Visual Merchandising is something many retailers feel challenged by.
What to put in the store window? What to put with it? How much to put in the window?
These are great questions to ask yourself. After all, your window is your brand.
It's a physical elevator speech of why a customer should walk through your doors.
While there are similarities to visually merchandising your in-store displays, store windows seem to be the bane of most retailers.
Forgotten, alone, filled with odds and ends...and littered with dead flies.
Yet proper retail merchandising techniques make your windows a destination on your Main Street, shopping mall, and town.
I interviewed creative director Beth Hnatio-Pumphrey about how she uses these techniques to create award-winning and selling windows in Frederick, MD. She told me, "You can have a lot of fun with a small amount of merchandise. You can use brightly colored props to draw people toward your window. I always think of it as drawing mosquitoes to the light...if it is bright, then customers will be intrigued."
18 Tips To Visual Merchandise Your Brick-And-Mortar Store Windows:
Plan one month in advance. A killer retail window display takes time to create and for display ideas to come to you.
Create a theme. Whether it is a season or color, a theme helps unify and speak to your target audience.
Put in a setting. A beach, a bedroom, a picnic, or other setting helps engage the viewers' imagination.
Choose props to frame your display. A few select pieces you buy or make and your window dressing help draw attention.
Only a few key products to show off. A window is for items that might not sell as easily on a shelf as others, so make sure to give them space.
Find one focal piece that "pops" - probably a higher price point. That means it is colorful or has a bold pattern to attract interest.
Have multiple layers of height. Like a good display, you want the customer to discover various items in your killer window.
Keep your display at eye level for passersby. View your window display at all angles, including from a passing car.
Design so they can look into your store. Don't block the entire view from your display window into your store because people attract people.
Limit your palette. Too many patterns on a person are distracting, and so are too many colors in your window. Focus.
Use at least three colors. While an all-white window might seem chic to you, it won't draw interest like adding a bit of red and black to your window display design.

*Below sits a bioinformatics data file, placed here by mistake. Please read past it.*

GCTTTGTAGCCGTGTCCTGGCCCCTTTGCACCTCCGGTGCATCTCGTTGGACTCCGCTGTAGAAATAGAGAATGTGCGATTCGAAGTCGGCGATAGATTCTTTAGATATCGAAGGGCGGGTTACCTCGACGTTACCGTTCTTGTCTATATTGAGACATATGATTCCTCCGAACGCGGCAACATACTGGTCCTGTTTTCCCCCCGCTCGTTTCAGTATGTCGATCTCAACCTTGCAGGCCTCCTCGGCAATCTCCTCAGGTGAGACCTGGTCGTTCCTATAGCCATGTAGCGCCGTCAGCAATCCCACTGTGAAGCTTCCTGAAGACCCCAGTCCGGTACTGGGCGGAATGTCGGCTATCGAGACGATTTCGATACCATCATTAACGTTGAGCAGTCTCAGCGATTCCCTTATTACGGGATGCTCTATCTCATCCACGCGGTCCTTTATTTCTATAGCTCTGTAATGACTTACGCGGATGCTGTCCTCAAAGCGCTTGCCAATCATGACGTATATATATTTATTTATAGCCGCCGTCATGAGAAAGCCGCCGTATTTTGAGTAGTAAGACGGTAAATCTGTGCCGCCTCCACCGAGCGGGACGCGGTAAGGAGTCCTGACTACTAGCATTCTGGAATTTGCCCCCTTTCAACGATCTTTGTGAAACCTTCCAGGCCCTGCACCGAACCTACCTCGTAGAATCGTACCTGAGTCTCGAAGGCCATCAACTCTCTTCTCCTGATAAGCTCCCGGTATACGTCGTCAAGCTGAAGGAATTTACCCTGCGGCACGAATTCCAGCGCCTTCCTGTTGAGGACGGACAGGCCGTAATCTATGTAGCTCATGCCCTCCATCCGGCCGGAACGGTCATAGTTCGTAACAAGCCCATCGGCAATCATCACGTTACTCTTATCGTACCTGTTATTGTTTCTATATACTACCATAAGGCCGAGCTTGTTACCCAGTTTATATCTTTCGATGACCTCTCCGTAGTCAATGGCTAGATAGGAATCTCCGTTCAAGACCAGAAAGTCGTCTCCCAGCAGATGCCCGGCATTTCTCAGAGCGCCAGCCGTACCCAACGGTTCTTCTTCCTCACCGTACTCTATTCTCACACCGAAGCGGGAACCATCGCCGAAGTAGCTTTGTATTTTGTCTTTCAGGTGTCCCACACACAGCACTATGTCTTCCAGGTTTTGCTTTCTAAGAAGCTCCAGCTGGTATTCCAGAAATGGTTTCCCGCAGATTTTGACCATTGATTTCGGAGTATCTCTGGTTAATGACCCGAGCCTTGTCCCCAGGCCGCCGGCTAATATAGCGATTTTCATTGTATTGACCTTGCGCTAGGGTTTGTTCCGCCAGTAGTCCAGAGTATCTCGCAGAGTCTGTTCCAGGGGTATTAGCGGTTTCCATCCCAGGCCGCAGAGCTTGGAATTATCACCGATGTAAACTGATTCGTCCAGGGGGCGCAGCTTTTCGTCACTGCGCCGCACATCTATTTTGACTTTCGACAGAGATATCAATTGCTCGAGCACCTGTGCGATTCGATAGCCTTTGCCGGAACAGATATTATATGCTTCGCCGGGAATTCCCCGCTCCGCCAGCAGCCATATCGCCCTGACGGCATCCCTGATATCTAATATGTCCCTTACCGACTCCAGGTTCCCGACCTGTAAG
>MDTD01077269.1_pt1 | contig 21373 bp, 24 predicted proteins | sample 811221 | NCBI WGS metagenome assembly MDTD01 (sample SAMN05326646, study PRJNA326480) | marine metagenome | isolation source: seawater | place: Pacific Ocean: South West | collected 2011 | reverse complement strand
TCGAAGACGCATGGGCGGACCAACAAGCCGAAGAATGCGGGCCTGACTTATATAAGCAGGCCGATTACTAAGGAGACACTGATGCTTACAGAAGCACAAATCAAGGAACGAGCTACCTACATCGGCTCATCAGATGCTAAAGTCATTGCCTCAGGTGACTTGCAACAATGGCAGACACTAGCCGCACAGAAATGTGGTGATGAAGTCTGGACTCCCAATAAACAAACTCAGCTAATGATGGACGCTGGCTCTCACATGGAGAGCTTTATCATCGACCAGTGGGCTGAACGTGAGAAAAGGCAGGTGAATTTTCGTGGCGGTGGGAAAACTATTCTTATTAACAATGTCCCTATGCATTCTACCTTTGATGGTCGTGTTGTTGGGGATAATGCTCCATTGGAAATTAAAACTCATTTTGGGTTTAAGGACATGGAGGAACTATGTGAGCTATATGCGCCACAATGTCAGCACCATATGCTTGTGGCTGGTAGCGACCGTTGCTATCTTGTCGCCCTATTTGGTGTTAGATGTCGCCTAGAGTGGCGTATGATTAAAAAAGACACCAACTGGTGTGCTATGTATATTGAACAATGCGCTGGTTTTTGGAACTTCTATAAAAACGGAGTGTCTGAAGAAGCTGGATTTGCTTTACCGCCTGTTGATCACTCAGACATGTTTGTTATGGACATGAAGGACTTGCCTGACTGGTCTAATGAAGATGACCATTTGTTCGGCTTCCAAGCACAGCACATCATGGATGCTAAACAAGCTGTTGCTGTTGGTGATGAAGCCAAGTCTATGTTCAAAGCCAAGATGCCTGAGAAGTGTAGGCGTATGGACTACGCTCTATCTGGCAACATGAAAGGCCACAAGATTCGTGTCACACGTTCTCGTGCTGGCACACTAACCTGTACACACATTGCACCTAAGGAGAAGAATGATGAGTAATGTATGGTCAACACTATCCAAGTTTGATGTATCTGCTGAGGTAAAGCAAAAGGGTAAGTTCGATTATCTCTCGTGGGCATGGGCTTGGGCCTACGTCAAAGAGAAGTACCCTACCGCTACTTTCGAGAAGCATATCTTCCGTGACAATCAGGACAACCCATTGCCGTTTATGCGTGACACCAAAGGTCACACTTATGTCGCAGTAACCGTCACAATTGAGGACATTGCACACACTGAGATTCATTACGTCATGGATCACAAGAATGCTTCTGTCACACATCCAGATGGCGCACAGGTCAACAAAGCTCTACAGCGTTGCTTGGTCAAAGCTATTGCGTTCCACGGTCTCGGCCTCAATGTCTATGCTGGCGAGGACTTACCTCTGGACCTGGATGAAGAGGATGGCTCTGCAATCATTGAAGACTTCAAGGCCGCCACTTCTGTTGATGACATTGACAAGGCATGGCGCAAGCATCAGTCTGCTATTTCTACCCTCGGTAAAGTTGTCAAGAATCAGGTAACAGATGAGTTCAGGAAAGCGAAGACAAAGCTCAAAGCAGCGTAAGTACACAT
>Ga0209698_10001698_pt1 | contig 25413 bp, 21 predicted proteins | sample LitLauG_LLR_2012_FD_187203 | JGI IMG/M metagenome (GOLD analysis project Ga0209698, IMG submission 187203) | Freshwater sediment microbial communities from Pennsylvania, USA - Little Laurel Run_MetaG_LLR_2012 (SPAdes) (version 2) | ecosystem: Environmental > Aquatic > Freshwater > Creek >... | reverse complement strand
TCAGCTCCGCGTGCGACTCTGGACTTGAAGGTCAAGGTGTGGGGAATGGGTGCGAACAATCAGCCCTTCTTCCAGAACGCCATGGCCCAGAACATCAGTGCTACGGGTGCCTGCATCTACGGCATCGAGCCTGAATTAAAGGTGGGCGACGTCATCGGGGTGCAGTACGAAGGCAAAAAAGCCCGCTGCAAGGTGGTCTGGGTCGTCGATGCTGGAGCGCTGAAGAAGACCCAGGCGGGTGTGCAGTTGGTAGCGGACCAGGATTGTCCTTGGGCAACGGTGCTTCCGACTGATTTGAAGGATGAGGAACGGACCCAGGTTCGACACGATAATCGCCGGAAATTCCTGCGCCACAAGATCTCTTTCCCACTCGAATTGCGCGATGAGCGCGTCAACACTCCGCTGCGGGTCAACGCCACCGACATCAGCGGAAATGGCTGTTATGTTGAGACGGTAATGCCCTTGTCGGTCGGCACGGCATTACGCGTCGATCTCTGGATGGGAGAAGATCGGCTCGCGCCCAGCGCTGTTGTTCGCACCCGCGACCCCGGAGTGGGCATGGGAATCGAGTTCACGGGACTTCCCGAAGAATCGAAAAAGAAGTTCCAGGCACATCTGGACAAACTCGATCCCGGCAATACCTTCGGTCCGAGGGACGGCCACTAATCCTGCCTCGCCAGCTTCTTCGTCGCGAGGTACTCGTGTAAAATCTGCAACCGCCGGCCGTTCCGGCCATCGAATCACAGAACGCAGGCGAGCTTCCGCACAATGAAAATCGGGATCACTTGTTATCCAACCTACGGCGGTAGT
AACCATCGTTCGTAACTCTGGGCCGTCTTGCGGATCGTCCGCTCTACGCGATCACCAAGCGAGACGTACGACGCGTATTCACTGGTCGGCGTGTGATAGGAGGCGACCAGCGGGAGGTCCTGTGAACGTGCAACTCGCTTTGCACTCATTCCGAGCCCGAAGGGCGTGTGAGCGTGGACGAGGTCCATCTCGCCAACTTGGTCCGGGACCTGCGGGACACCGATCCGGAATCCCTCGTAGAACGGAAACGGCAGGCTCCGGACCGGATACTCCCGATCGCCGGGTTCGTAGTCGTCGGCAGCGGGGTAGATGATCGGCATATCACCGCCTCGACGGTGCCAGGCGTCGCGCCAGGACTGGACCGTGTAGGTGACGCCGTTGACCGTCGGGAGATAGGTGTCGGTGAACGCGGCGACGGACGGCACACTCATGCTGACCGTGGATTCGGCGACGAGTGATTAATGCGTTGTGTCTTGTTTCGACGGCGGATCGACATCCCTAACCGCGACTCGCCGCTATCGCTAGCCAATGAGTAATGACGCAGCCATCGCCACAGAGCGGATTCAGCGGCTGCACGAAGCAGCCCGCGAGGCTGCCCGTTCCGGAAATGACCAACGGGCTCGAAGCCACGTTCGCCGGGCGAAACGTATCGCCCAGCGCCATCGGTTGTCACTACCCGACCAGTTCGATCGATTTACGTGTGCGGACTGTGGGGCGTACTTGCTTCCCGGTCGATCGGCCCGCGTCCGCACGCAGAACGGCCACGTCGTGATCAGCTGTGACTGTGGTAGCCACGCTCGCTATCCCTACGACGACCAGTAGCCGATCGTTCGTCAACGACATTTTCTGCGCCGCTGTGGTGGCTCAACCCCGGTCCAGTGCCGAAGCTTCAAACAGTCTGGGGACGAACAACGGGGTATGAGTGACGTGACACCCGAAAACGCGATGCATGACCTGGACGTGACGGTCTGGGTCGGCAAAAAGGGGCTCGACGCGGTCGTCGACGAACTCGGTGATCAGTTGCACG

Include the faces of customers. Accompanying testimonials, seeing your items in their hands, and any other way you can add interest with actual customers is a plus.
Feature customer wants. Your higher ticket items that might not sell as quickly garner more interest than customers' needs.
Clean it. Clean your display windows inside, outside, and floor thoroughly before installation.
Light it like it's a chrome bumper on a classic car. Lighting makes your products pop and draw interest.
Avoid holidays in the middle of the month. Unless it's month-long, your windows can quickly become outdated or make you look out of touch if you change them the day after.
Don't overfill. Your windows are not your stockroom. Use them to highlight your best, not as an end cap.
Change monthly. Just like when you are merchandising displays, they have a shelf life. Keep storefront window displays changed to keep customers (and yourself) engaged.
Two more points to avoid...
Avoid SALE! SALE! SALE! SALE! Enough said.
Remember you don't want your sidewalk to be dirty, your planters filled with dead (or dying) plants, or other garbage in front of the display windows you've spent so much time assembling.
If your storefront display is looking a bit tired, if the merchandise is not at eye level, and the visual merchandising choices seem random to a potential customer, they will walk on to some other brand or retailer who intrigues them through their display design.
Digital services let retailers add a smart screen to their store window display so shoppers can purchase from the window - even when closed. A real boon in high-traffic retail locations.
Using these visual merchandising points to create retail display windows for your shop, you'll sell more and entice potential customers to come in and explore all you have to offer.